Stepping into M2C, 'Modern Meets Culture’, you might be surprised by the collision of trendsetter aesthetics.


Plaster blasted off the walls reveals crumbling brick, crumpled sheets of burnt orange aluminium encase dangled light bulbs, old style crockery is pinned to the walls, tea pots tipped downward, bleeding into an exposed original candy-pastel mural of lines, shapes and flower patterns. A stone unicorn used in an Elle Vietnam fashion shoot by owner-architect Tran Hoang Trung’s creative director brother, Dzung Yoko, lies harmoniously against the upstairs wall, sharing the perimeter with potted ferns.

Trung is the architect-designer of both ID Cafés, Zest Bistro, the new Hum Vegetarian Restaurant and The Fig Café — all places employing styles that run the Saigon gamut. “A few years ago,” Trung says, “I tried to do Asian Contemporary, like The Fig Café. But now I’m not really into the Asian Contemporary style. For an architect, I think the most important thing when you have a project and you want to decide, is you see the atmosphere, everything, the neighbours — you have the idea. I don’t stick to any style.”


Hum on Thi Sach has exposed ventilation crawling along its ceiling, counterbalanced with a smooth concrete floor and a mood-lit brick wall. ID Café on Tu Xuong is built around a fulcrum of garden space, trees growing alongside the rising storeys.


“You see the wall?” says Trung, pointing towards the half-exposed mural. “The painting belongs to the houses from before 1975. I discovered that... but I don’t want to make it into the old wall. I just want to hide the past in the present.”


The Culture


M2C’s menu is a dense affair of local foods described in Japanese, English and Vietnamese, coffee, tea, juices and a liberal sprinkling of high-concept drinks. The coffee comes from an organic farm in Buon Ma Thuot, the Central Highlands’ capital of coffee. And it’s actually quite good, freshly ground in an aesthetically matched craft grinder.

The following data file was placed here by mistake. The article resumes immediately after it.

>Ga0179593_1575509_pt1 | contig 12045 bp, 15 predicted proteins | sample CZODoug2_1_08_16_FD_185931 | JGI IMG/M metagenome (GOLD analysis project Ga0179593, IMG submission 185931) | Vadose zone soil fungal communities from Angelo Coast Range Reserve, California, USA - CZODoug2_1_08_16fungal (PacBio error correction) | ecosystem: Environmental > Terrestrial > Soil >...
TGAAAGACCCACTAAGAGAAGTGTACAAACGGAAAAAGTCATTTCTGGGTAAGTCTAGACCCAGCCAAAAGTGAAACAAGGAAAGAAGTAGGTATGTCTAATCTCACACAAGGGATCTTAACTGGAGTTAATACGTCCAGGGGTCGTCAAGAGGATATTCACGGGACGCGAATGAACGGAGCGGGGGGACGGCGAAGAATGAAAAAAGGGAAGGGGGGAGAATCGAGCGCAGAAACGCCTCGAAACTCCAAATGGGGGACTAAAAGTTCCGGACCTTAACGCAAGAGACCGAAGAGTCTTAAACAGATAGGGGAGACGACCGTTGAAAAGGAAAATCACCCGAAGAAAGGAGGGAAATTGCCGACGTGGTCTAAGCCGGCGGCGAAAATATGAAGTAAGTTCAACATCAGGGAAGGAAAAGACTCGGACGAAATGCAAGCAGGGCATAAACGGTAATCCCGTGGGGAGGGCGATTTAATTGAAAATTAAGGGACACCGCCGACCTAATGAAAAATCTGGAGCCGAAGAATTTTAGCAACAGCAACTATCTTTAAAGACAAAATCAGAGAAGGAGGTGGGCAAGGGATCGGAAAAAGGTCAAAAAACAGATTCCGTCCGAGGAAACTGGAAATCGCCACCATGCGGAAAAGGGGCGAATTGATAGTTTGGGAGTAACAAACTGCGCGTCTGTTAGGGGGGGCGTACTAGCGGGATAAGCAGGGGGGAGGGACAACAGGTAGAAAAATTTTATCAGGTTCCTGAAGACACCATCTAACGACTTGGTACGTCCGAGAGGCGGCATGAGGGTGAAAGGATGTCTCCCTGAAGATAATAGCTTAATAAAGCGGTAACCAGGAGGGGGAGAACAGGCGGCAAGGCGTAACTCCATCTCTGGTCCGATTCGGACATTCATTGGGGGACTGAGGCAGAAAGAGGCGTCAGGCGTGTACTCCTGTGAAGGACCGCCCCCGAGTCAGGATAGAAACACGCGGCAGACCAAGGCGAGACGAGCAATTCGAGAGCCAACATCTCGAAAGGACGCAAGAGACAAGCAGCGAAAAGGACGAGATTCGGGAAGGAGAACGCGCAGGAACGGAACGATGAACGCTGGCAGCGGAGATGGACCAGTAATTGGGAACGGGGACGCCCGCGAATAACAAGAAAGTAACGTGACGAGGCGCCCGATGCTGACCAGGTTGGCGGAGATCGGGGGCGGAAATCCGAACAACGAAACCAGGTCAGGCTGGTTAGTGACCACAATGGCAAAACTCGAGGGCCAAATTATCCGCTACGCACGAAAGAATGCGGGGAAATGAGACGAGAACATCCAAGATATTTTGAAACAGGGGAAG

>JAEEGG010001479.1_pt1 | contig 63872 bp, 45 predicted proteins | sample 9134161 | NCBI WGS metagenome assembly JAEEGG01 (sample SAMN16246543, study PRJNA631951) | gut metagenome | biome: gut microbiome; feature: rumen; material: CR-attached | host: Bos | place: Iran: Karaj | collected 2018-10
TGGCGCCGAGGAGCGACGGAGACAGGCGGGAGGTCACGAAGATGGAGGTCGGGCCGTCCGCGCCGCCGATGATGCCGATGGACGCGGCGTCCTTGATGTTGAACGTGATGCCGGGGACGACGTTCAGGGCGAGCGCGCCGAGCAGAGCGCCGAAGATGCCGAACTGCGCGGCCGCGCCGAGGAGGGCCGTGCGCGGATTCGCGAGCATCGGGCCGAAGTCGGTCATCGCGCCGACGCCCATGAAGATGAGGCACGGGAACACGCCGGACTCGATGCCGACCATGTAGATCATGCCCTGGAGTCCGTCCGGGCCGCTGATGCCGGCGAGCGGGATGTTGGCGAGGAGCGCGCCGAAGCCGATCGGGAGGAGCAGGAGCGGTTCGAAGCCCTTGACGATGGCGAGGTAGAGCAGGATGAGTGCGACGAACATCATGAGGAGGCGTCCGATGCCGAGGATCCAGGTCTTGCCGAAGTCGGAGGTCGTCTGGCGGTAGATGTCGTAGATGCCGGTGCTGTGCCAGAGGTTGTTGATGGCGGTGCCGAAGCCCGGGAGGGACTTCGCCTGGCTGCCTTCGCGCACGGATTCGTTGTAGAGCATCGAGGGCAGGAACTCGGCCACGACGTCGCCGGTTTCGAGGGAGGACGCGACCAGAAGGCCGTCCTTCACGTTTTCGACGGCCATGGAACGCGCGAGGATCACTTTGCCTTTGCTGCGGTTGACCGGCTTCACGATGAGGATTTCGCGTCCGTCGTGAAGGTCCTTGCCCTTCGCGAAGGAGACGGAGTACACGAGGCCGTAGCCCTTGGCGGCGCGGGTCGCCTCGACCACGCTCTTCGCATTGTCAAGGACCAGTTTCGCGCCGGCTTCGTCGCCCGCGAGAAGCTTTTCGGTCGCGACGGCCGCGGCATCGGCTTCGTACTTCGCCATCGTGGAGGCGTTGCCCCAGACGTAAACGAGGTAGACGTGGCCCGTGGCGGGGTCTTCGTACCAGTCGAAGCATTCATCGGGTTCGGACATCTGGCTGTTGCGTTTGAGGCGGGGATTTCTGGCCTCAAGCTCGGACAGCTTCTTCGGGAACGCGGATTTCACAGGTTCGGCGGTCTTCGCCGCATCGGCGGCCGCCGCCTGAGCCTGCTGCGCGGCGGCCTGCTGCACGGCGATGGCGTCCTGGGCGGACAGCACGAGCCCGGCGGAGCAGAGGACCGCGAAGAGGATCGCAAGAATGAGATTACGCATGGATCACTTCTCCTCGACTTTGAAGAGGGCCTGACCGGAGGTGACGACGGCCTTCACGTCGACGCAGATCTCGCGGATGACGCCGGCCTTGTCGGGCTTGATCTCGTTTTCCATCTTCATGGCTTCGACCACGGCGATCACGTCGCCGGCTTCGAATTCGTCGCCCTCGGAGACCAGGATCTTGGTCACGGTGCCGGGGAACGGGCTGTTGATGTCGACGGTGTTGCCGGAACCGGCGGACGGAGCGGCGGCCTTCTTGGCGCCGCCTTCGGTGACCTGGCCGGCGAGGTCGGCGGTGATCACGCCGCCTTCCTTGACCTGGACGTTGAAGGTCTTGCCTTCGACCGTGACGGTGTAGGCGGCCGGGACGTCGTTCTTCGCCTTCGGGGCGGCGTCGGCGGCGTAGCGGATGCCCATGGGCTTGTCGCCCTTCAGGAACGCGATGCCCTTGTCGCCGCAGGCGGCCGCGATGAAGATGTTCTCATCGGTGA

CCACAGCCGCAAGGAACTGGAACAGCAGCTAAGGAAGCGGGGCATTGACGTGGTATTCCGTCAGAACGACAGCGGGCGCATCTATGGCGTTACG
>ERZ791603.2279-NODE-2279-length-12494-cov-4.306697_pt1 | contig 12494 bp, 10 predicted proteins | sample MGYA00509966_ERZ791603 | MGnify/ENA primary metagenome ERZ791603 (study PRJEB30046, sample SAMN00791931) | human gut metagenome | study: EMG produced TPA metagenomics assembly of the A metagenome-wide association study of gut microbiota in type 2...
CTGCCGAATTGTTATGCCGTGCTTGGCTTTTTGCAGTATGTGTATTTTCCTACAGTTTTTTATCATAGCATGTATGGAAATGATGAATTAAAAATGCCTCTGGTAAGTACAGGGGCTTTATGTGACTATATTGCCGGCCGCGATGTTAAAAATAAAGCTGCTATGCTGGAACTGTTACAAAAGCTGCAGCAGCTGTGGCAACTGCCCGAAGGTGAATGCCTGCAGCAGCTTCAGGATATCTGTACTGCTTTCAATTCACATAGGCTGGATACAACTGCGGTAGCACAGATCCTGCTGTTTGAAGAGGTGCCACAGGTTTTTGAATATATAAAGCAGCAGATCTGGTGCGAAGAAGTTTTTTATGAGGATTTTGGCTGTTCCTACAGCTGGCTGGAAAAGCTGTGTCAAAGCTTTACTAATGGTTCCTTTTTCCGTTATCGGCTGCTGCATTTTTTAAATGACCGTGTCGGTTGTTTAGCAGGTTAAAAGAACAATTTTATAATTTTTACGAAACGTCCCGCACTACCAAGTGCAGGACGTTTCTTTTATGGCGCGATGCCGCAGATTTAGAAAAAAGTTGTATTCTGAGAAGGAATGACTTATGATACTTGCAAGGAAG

M2C just opened a second branch on Le Quy Don last month, its aesthetic matching the L’Usine black-and-white tile and whitewashed brick a bit more closely. And it has more than just appearances in common. They’re two of a select few cafés in the city which manage to integrate the past into the present, and in doing so form the missing link between Vietnam’s classical café culture and the world class brand that it still enjoys. — Ed Weinberg. Photos by Francis Xavier


The reviewed branch of M2C is at 44B Ly Tu Trong, Q1, Ho Chi Minh City while the second branch is at 4B Le Quy Don, Q3, Ho Chi Minh City

Ed Weinberg

Ed Weinberg is a writer with passing interest in psychedelic realism, indie comics, jaunty coming-of-age tales and those crazy Russian writers. After graduating from McGill University in 2004, he's worked in magazine editing, freelance writing and odd jobs. He is currently living in Ho Chi Minh City and working on a longer thing about two months spent looking for the largest, oldest (fake) pyramid in the world in small-town Bosnia. Follow his whimsicalities at @presidentninja


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